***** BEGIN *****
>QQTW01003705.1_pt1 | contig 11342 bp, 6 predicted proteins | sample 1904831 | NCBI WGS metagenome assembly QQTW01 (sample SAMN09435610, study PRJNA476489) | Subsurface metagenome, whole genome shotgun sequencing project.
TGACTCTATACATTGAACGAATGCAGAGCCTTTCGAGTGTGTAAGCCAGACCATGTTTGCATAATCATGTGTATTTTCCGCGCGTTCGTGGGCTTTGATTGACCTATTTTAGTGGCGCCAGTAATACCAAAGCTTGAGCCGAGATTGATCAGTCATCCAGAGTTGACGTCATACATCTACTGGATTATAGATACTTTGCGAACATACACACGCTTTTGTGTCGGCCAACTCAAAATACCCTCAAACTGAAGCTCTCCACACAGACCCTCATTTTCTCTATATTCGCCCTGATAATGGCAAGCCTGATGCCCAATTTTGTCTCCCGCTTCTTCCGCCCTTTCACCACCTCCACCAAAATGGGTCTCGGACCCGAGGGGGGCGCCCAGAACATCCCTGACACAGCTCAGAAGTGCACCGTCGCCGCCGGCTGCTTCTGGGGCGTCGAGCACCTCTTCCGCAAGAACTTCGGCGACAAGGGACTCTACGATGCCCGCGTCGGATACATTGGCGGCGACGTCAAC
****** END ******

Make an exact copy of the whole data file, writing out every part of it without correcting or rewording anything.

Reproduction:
>QQTW01003705.1_pt1 | contig 11342 bp, 6 predicted proteins | sample 1904831 | NCBI WGS metagenome assembly QQTW01 (sample SAMN09435610, study PRJNA476489) | Subsurface metagenome, whole genome shotgun sequencing project.
TGACTCTATACATTGAACGAATGCAGAGCCTTTCGAGTGTGTAAGCCAGACCATGTTTGCATAATCATGTGTATTTTCCGCGCGTTCGTGGGCTTTGATTGACCTATTTTAGTGGCGCCAGTAATACCAAAGCTTGAGCCGAGATTGATCAGTCATCCAGAGTTGACGTCATACATCTACTGGATTATAGATACTTTGCGAACATACACACGCTTTTGTGTCGGCCAACTCAAAATACCCTCAAACTGAAGCTCTCCACACAGACCCTCATTTTCTCTATATTCGCCCTGATAATGGCAAGCCTGATGCCCAATTTTGTCTCCCGCTTCTTCCGCCCTTTCACCACCTCCACCAAAATGGGTCTCGGACCCGAGGGGGGCGCCCAGAACATCCCTGACACAGCTCAGAAGTGCACCGTCGCCGCCGGCTGCTTCTGGGGCGTCGAGCACCTCTTCCGCAAGAACTTCGGCGACAAGGGACTCTACGATGCCCGCGTCGGATACATTGGCGGCGACGTCAAC